FYS9340 – Diffraction Methods and Electron Microscopy

Schedule, syllabus and examination date

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Changes in the course due to coronavirus

Autumn 2020 we plan for teaching and examinations to be conducted as described in the course description and on semester pages. However, changes may occur due to the corona situation. You will receive notifications about any changes at the semester page and/or in Canvas.

Spring 2020: Teaching and examinations was digitilized. See changes and common guidelines for exams at the MN faculty spring 2020.

Course content

The course gives a theoretical and practical introduction to the principles of transmission electron microscopes (TEM). The course will cover central microscopy, diffraction and spectroscopy methods used to describe structures, lattice faults, and chemistry of inorganic materials. The methods cover imaging in TEM and Scanning-TEM (STEM) modes, diffraction with parallel beam illumination, energy dispersive X-ray spectroscopy (EDS) and electron energy loss spectroscopy (EELS). The theory is based on a kinematical description. However, a qualitative description of the effect of multiple (dynamical) scattering will be given. The course is aimed for both PhD candidates that plan to continue with additional training to become TEM operators and for those only targeting a theoretical insight.

Learning outcome

After completing this course, you should be able to:

  • evaluate which sample preparation technique that is the most appropriate for a given sample/material question.
  • describe the construction and work principles of S/TEMs.
  • start using standard software for TEM data analysis/handling.
  • give an oral summary of experiments and results from S/TEM based scientific papers.
  • index electron diffraction patterns.
  • describe the origin and use of Kikuchi patterns.
  • describe the procedure and choice of experimental conditions for imaging structures and lattice faults.
  • describe the principles behind EDS and EELS and their strengths and weaknesses for sample chemistry determination.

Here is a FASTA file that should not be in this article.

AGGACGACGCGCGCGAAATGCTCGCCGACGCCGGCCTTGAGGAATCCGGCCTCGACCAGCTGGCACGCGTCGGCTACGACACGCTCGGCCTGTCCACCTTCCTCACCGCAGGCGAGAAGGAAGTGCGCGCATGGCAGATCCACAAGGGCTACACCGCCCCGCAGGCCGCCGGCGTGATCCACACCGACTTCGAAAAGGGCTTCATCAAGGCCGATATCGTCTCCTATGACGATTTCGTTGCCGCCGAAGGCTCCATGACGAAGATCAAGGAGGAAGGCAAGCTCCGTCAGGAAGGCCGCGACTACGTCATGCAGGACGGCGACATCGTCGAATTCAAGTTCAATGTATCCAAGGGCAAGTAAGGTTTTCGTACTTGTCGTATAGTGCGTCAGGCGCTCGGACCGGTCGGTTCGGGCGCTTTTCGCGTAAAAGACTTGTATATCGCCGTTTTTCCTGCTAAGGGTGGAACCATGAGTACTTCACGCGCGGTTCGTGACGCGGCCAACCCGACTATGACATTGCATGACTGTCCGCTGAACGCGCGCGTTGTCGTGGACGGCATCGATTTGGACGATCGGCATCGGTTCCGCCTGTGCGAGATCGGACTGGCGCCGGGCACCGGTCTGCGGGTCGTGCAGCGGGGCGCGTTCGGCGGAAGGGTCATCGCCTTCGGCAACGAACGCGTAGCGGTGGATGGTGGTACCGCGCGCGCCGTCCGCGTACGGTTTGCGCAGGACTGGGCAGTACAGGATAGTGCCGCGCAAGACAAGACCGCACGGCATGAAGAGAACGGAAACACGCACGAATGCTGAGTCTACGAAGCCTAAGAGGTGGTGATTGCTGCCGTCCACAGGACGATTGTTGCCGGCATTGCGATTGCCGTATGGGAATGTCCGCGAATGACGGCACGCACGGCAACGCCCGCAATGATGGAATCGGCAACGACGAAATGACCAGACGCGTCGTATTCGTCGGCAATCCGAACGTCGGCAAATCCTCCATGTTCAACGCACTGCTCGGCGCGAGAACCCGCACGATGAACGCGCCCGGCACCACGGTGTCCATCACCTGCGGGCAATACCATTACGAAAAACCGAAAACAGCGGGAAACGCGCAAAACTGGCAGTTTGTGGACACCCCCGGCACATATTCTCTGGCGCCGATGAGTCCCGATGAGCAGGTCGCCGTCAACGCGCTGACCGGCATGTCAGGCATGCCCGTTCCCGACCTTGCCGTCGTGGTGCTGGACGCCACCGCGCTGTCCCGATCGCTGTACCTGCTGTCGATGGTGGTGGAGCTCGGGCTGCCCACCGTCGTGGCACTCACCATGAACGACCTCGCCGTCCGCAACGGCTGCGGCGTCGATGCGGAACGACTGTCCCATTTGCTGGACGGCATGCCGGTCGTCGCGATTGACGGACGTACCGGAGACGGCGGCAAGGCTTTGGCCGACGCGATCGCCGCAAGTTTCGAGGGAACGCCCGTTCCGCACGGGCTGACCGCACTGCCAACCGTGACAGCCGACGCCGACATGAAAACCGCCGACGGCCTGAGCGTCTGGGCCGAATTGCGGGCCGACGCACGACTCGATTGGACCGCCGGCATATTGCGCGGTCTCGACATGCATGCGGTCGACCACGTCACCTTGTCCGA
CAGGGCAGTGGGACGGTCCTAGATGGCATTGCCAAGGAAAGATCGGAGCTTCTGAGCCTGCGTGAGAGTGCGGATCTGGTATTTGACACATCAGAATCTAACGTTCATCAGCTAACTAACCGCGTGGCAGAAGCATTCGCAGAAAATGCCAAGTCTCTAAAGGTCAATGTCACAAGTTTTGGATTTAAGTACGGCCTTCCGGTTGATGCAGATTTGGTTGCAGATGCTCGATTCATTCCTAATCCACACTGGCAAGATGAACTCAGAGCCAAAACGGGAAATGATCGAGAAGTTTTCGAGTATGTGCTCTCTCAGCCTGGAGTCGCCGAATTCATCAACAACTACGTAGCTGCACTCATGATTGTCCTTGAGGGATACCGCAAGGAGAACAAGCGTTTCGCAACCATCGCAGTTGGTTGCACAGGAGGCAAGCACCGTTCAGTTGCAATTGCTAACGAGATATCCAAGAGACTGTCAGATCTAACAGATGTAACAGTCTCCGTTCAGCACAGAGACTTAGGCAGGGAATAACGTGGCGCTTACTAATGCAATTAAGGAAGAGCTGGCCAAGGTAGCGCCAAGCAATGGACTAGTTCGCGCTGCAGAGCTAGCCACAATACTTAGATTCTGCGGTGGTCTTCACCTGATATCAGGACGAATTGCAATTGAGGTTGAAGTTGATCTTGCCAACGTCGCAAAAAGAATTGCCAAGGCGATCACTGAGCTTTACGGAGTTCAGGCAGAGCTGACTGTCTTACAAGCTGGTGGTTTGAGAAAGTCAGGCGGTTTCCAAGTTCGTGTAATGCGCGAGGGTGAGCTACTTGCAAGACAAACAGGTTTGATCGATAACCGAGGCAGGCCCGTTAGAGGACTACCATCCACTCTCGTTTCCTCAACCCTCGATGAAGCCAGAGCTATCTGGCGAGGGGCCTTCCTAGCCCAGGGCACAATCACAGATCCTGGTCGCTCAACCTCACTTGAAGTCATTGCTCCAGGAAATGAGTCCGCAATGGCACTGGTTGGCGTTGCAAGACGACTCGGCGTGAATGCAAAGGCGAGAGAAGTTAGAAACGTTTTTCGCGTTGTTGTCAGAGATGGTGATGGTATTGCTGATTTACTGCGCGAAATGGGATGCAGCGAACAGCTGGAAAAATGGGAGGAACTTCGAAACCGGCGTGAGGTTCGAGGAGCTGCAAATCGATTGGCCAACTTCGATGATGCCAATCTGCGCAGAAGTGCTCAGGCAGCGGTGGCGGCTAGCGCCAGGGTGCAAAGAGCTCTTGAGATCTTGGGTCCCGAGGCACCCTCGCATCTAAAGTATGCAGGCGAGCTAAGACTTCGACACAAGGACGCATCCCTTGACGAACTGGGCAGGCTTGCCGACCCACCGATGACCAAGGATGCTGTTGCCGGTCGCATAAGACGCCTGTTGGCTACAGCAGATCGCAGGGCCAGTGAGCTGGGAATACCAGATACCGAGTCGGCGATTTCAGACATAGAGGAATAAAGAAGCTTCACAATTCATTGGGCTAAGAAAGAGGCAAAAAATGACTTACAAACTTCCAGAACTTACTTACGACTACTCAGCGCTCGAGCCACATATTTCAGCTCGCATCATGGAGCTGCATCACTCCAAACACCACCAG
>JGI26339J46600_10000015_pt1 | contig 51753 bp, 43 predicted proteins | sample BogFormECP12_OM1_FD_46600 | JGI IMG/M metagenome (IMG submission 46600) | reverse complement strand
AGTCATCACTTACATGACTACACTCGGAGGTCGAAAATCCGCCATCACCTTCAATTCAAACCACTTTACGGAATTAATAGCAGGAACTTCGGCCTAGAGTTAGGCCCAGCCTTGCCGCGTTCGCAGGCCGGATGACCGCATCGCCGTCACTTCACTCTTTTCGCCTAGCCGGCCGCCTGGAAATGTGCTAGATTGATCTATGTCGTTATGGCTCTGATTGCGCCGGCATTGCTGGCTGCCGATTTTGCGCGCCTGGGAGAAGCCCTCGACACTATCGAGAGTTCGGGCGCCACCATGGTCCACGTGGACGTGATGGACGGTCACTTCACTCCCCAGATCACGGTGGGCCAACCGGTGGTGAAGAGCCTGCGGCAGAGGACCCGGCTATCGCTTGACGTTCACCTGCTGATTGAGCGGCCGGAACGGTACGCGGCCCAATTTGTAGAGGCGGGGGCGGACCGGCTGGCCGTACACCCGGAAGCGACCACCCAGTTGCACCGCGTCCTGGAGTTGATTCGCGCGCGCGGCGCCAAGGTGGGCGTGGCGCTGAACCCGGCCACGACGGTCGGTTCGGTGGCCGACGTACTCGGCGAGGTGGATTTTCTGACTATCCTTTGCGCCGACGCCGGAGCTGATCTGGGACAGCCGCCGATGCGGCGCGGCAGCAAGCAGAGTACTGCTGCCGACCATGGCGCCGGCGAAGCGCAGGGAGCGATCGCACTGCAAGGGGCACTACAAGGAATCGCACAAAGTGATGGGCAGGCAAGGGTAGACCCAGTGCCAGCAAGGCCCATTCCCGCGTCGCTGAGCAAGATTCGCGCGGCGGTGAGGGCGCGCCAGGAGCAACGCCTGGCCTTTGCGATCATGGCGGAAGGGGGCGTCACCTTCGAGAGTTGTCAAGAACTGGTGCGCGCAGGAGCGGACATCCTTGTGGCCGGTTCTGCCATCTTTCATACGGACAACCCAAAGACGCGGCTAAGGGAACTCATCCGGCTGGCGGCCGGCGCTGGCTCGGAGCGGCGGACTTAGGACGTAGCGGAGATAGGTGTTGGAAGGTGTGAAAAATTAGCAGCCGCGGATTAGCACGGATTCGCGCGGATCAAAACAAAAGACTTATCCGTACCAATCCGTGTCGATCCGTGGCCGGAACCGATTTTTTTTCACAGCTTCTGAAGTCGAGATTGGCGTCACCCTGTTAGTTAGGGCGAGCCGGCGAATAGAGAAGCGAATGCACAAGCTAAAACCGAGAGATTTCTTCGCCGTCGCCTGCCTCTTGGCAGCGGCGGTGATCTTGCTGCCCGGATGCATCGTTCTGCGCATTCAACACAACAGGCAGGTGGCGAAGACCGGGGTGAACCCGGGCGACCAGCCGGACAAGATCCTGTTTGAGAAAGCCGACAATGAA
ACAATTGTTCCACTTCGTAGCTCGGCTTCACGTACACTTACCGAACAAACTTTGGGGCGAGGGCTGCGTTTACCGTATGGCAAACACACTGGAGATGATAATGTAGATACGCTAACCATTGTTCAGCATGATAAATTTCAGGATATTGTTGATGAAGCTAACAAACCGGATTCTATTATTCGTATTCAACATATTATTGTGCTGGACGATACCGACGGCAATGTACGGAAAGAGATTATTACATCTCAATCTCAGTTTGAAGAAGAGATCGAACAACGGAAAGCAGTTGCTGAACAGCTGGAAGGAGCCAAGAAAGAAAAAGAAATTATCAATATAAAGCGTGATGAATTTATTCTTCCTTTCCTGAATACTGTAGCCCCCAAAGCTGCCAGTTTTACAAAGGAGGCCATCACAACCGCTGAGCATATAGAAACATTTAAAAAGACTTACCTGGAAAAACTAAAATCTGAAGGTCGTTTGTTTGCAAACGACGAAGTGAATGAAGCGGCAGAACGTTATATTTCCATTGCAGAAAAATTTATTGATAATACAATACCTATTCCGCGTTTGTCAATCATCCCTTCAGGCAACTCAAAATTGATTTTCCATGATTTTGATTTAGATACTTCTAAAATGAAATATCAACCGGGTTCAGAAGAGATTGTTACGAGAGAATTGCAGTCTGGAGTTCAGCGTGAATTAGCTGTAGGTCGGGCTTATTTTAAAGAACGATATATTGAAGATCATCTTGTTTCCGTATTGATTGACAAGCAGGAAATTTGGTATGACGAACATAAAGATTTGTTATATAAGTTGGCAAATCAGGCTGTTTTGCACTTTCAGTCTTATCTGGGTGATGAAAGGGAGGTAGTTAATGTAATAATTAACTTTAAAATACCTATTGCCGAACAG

• discuss the effect of dynamical scattering on diffraction, spectroscopy, and imaging.

Admission to the course

PhD candidates from the University of Oslo should apply for classes and register for examinations through Studentweb.

If a course has limited intake capacity, priority will be given to PhD candidates who follow an individual education plan where this particular course is included. Some national researchers’ schools may have specific rules for ranking applicants for courses with limited intake capacity.

PhD candidates who have been admitted to another higher education institution must apply for a position as a visiting student within a given deadline.

FYS3400 – Condensed Matter Physics

Overlapping courses

Teaching

The course extends over a full semester, with up to 4 hours of teaching per week (lectures and problem solving/instrument demonstrations).

Each student will receive an individual scientific article, which they must familiarize with and present to the other students. This presentation must be completed and approved before you can sit the final exam.

Examination

The presentation of a relevant scientific article must be completed and approved before you can sit the final exam.

  • Final oral exam which counts 100% towards the final grade. 

It will also be counted as one of the three attempts to sit the exam for this course, if you sit the exam for one of the following courses: ​FYS4340 – Diffraction Methods and Electron Microscopy

Examination support material

No examination support material is allowed.

Grading scale

Grades are awarded on a pass/fail scale. Read more about the grading system.

Resit an examination

This course offers both postponed and resit of examination. Read more:

Special examination arrangements, use of sources, explanations and appeals

See more about examinations at UiO

Last updated from FS (Common Student System) July 13, 2020 5:12:35 PM

Facts about this course

Credits
10
Level
PhD
Teaching
Autumn

If the course is offered, a minimum of four students is required for ordinary lectures to take place. If less than four students participate, an exam will be given, but one should not expect ordinary teaching.

Examination
Autumn
Teaching language
Norwegian (English on request)